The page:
Another witness, Okorokalu, not connected with the aforesaid two, de­posed to the fact that he saw the appellant and two others (already dis­charged) about 8 p.m. in the street talking together, the appellant holding a blue rain coat.

The appellant who gave evidence in his own defence, denied going to the deceased’s house or anywhere that evening or that he had on a blue rain coat, which according to him, the 2nd accused went out with. He said he had supper with the 2nd and 3rd accused. He admitted knowing about plans by his political opponents to kill the deceased, but he refused to join in it. He denied most of the nine statements made by him to the police.

In considering the evidence before him, the learned trial Judge warned himself about the statement made by the 2nd and 3rd accused persons which he rightly stated, in our view, were not evidence against the appellant. He then considered the unsworn evidence of the child, Yesufu, and warned himself of the provisions of Section 182 of the Evidence Ordinance, subsec­tion (3) of which calls for corroboration of the evidence of an unsworn child. He rightly refused to find as corroboration the evidence of the other boy, Maga, which was also unsworn. He, however, found corroboration in the evidence of the two men Mairiga Keffi and Adamu Idoma, both of whom saw the appellant that evening wearing a blue rain coat and going in the di­rection of the town towards the direction of the deceased’s house, approxi­mately half an hour before the deceased was killed.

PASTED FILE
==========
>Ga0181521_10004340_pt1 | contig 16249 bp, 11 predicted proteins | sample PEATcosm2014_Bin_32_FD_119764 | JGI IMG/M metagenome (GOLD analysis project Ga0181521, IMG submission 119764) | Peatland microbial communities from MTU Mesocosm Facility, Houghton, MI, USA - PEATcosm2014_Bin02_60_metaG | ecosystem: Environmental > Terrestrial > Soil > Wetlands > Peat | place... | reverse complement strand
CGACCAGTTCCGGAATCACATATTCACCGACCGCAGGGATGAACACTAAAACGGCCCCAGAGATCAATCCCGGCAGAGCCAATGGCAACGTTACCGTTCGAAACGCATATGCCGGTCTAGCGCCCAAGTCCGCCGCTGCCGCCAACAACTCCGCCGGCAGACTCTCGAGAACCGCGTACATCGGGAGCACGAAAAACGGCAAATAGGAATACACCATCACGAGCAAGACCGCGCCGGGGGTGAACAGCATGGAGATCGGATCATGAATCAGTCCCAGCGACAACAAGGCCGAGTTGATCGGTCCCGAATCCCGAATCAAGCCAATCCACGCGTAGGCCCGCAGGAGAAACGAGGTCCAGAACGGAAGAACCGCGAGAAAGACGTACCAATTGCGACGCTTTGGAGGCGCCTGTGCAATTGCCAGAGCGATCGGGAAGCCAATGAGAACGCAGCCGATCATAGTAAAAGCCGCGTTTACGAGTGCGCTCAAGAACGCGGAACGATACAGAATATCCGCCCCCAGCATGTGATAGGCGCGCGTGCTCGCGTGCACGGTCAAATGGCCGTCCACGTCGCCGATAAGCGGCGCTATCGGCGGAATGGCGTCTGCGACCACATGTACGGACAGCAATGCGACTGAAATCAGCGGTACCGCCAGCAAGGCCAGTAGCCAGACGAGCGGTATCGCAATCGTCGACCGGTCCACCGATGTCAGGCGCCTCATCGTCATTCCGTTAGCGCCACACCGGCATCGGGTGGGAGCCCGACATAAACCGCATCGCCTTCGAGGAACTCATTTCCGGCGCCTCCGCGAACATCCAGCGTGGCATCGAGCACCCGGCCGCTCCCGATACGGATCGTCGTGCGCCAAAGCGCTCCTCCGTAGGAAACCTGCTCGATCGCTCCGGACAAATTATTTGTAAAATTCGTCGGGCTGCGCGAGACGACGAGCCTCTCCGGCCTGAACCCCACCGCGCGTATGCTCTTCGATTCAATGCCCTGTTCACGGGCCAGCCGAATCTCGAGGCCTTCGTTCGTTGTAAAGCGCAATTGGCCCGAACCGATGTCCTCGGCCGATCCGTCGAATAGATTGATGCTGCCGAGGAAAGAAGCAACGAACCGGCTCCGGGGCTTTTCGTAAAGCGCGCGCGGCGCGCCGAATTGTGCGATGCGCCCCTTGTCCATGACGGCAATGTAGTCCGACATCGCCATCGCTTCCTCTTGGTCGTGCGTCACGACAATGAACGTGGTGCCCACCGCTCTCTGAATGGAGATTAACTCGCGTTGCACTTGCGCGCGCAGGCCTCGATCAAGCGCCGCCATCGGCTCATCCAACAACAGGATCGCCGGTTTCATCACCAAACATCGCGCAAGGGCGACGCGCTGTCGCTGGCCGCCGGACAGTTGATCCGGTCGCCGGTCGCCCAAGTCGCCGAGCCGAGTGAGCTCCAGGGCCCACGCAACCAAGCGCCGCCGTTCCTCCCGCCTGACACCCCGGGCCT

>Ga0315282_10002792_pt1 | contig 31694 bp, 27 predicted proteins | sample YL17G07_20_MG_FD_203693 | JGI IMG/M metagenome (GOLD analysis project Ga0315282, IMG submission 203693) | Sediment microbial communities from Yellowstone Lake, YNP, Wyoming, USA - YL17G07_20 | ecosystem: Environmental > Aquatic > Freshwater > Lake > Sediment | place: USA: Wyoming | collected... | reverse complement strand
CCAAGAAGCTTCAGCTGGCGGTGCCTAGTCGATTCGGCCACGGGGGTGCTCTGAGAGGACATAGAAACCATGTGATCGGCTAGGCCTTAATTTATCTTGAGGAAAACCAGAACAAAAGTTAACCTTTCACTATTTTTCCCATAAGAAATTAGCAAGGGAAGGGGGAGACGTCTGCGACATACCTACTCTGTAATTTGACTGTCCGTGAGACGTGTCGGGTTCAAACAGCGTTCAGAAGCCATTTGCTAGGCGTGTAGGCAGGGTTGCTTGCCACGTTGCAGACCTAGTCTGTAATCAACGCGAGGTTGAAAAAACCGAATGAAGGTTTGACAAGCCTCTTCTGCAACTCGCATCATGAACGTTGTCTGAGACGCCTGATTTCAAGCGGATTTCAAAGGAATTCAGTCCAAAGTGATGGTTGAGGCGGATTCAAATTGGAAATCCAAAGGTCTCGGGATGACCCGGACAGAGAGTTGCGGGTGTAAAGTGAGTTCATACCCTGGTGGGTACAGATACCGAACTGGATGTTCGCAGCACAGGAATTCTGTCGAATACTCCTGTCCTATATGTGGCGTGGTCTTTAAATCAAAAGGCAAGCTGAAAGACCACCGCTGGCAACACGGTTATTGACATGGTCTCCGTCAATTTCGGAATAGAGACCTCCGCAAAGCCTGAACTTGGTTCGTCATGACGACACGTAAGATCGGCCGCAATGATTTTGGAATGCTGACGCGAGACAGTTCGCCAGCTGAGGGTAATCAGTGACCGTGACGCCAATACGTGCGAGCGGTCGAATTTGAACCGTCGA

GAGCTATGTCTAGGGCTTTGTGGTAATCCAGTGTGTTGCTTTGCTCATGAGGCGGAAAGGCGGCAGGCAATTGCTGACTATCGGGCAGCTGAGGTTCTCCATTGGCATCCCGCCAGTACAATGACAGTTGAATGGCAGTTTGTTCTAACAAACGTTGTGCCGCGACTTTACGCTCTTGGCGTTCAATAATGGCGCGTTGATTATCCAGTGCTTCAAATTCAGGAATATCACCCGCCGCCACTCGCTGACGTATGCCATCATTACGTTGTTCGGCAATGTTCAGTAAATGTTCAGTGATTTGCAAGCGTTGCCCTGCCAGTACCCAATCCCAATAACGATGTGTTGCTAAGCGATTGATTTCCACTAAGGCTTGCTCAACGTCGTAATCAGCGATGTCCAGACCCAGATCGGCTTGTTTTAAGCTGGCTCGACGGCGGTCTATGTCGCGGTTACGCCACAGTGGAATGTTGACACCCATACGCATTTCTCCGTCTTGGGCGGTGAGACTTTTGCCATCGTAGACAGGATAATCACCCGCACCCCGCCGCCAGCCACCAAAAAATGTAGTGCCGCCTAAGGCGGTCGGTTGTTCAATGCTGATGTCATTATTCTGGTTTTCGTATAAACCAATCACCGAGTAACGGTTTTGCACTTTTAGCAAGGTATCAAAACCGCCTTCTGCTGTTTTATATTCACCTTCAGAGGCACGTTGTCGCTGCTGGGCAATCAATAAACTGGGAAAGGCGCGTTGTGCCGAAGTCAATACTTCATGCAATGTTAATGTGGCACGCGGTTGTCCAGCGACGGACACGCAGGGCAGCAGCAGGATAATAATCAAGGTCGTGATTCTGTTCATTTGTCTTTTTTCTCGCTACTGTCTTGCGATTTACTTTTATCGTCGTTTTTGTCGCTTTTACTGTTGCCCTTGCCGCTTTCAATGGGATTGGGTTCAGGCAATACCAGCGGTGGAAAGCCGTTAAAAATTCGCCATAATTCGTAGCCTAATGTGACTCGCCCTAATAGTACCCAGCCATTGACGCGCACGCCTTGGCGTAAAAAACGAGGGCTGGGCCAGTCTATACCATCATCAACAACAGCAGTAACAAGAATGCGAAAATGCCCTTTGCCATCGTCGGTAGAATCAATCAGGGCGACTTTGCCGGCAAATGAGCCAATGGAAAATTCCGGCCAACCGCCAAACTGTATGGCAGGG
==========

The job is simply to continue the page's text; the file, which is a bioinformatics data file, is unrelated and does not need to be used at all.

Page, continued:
The blue rain coat was another link in the chain which the learned Judge considered as corroborating the unsworn evidence of the child. Other persons saw the appellant wearing it that night. It was later found stained with blood in the house of the 2nd and 3rd accused, the appellant claimed it and his name was found on it. He maintained, however, that the 2nd and 3rd ac­cused persons had it and wore it that night.

The gravamen of the case is the matter of the identity of the appellant. In his additional grounds of appeal the appellant urged that the identifica­tion made by the boy, Yesufu (about 12 years of age) was unacceptable since the boy who claimed to have known him before that day by name did not mention his name from the outset, and not until the arrival of the Nigeria Police some time later. The learned trial Judge gave a lot of consideration to this point. This is what he said:

“In considering Mr. Sawyer’s contention that Yesufu is not to be believed because he failed to name 1st accused immediately after the killing I think it important to recall the circumstances obtaining at the time. As I have already observed, this boy had just witnessed a foul crime; an alarm was raised, people were sh­outing, Sale himself was greatly distressed and everyone was crowded into the small N.A. Charge Office. No doubt questions were being asked and allegations made and a good deal of confu­sion must have existed. This appears to be confirmed by the evi­dence of the Chief of the N.A. Police who said, in cross-examina­tion, referring to the events at the Charge Office… “I cannot re­member. I was excited and busy at the time.”

With this background in mind I do not think that it is of much significance that Yesufu did not make a specific identification on that evening. It is clear that he had recognised that assailant as a Southerner and claimed that he would know him again – whether in fact he was aware of the accused’s name at that time has not been established.